”Family members and caregivers can monitor their loved-one’s activity, such as how much time is spent in bed, in a favorite chair or out of the house. And, with intelligent sensors to track and learn the home's activities of daily living, Wellness can identify anomalies that may signify a problem.”
iWatchLife has several levels of service.
”If you need a solution that does more than make sure your parents are taking their medication, BeClose allows you to outfit their home with sensors (bed, toilet, fridge door, etc.) that track routines and activity and report back to you through a web-based portal or text messages to your phone.”
Watchbot, which like the others provides cameras to remotely “monitor friends and relatives, providing you with total peace of mind.” But here's where it gets weird, especially if you buy the notion that it is okay to spy on your elder parents:
”If you’re worried about privacy, you can relax - with WatchBot, your elderly relative can simply switch the camera off.”
Really? It seems to me that having it both ways defeats the purpose. How can the adult child know, when checking his or her phone app, if the camera is broken, if it has been turned off temporarily or if mom has decided she doesn't like being watched all the time and smashed the camera?
Further, none of the websites I visited gave one sentence's consideration to the elder's thoughts or desires about monitoring, only the adult child's.
So who decides when these monitors should be installed? Is agreement from the person being monitored required? Who gets to see the data? What constitutes an alert? Sleeping in one morning? Staying in my pajamas all day? Skipping lunch?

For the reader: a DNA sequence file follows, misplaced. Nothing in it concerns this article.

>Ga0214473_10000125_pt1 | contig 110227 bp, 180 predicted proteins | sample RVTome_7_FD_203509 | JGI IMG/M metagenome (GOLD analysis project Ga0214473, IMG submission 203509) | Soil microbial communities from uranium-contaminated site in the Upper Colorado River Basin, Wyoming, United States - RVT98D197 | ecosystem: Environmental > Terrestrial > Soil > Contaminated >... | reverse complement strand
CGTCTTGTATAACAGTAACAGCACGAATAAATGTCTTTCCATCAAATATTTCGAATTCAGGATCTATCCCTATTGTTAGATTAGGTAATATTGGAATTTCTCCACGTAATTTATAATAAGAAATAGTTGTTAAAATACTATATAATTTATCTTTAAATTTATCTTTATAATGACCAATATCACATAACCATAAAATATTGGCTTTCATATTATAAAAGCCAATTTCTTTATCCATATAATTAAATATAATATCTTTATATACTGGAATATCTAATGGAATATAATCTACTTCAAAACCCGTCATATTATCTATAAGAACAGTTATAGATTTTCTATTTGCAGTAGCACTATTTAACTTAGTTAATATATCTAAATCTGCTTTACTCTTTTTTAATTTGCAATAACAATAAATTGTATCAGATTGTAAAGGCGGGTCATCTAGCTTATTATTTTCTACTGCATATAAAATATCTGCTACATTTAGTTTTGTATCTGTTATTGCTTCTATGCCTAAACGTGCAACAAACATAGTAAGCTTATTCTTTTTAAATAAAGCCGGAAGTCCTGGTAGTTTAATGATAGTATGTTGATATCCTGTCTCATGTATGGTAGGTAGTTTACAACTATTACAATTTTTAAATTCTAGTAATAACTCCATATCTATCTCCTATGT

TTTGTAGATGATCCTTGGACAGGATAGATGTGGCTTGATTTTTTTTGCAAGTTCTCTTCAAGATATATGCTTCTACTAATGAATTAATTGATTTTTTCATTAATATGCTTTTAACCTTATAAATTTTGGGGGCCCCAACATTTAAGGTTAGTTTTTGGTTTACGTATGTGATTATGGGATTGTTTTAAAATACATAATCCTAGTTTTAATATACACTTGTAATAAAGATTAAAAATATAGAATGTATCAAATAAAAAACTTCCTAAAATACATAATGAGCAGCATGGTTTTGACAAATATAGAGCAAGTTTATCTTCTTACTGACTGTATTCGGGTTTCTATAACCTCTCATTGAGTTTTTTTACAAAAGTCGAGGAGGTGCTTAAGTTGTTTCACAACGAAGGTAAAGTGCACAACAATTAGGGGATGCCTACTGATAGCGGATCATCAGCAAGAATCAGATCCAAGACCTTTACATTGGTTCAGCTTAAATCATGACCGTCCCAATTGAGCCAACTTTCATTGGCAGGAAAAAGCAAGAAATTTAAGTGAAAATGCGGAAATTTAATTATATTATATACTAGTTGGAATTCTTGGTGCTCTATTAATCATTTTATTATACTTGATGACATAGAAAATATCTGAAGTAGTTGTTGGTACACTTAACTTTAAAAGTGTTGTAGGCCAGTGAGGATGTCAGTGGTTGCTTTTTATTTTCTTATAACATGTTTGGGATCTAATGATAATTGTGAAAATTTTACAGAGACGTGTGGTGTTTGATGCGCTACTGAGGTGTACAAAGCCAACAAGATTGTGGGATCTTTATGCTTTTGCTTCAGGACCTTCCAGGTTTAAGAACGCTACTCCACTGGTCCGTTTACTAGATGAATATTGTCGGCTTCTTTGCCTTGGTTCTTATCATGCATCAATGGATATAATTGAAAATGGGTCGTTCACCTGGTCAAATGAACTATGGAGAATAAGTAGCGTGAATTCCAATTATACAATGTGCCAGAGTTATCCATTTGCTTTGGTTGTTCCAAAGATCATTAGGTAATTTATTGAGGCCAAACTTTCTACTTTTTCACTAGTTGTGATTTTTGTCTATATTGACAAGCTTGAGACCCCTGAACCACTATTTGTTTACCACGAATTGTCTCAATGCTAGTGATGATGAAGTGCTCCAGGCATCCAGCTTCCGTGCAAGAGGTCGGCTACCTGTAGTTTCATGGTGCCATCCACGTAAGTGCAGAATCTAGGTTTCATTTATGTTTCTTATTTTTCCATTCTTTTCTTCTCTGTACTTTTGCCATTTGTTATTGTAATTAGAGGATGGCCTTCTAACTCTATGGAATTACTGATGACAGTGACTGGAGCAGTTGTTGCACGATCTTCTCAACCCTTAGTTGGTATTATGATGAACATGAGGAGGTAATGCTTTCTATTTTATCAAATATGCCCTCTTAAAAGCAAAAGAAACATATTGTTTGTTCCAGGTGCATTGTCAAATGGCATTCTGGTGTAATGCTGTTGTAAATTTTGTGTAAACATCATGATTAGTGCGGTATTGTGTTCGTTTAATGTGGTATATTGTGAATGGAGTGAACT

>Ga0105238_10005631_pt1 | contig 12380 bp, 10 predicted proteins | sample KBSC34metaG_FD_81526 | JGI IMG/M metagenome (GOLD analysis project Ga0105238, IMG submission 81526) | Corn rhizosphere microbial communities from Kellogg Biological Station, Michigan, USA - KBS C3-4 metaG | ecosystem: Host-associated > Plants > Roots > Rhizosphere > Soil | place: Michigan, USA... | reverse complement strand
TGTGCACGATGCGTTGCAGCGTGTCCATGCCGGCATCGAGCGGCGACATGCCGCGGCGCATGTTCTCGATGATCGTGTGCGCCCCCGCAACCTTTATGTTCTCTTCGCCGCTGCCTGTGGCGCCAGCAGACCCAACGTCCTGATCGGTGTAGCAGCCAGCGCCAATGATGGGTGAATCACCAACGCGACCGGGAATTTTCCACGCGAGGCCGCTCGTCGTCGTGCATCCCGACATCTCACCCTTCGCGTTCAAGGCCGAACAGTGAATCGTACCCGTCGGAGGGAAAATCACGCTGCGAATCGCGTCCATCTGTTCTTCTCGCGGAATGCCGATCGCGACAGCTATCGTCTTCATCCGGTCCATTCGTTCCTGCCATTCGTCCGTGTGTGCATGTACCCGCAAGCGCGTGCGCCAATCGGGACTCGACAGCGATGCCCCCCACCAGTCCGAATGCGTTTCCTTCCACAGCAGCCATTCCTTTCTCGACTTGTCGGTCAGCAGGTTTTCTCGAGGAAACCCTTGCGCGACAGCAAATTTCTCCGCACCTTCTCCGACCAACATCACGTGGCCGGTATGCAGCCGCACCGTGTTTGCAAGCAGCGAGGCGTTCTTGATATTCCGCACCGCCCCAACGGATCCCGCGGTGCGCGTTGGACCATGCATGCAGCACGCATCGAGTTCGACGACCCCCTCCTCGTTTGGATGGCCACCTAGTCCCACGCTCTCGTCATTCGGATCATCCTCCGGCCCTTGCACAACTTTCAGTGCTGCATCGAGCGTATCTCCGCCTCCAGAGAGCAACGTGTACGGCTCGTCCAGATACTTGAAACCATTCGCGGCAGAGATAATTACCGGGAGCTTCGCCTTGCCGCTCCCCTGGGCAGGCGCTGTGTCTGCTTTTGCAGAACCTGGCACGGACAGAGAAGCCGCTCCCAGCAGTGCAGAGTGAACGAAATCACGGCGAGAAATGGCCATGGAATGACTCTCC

I understand, once the technology was created, how and why the idea of elder home monitoring systems came to be.
As the number of elders grows in the next decades, it is doubtful there will be enough caregivers to go around, not to mention that many families cannot afford help.
Even with caregiving costs, it is generally less expensive for elders to remain in their homes than move to a retirement or continuing care community but capabilities can wane. Even with that, we elders can be a stubborn lot about things we don't want to do – like leave home.
With many adult children living far away from their elder parents, isn't home monitoring better than not?
Personally, I can't get past the idea that someone would know when I go to the toilet. Or how often I go to the refrigerator. What I eat. Who I speak with on the phone or Skype - and every single thing I do all day.
That someone can look at me any time they want. In my own home.
Here's another thought: does home monitoring serve the adult children more than the elder? Does it salve their consciences for not being there?
As the costs of these systems are becoming less and less expensive, they become an increasingly viable choice for many. But there are control, privacy and other issues that are not being discussed.
Now it's your turn. Tell us your thoughts on home monitoring and know that Mariliis in Tallinn will be putting them to good use.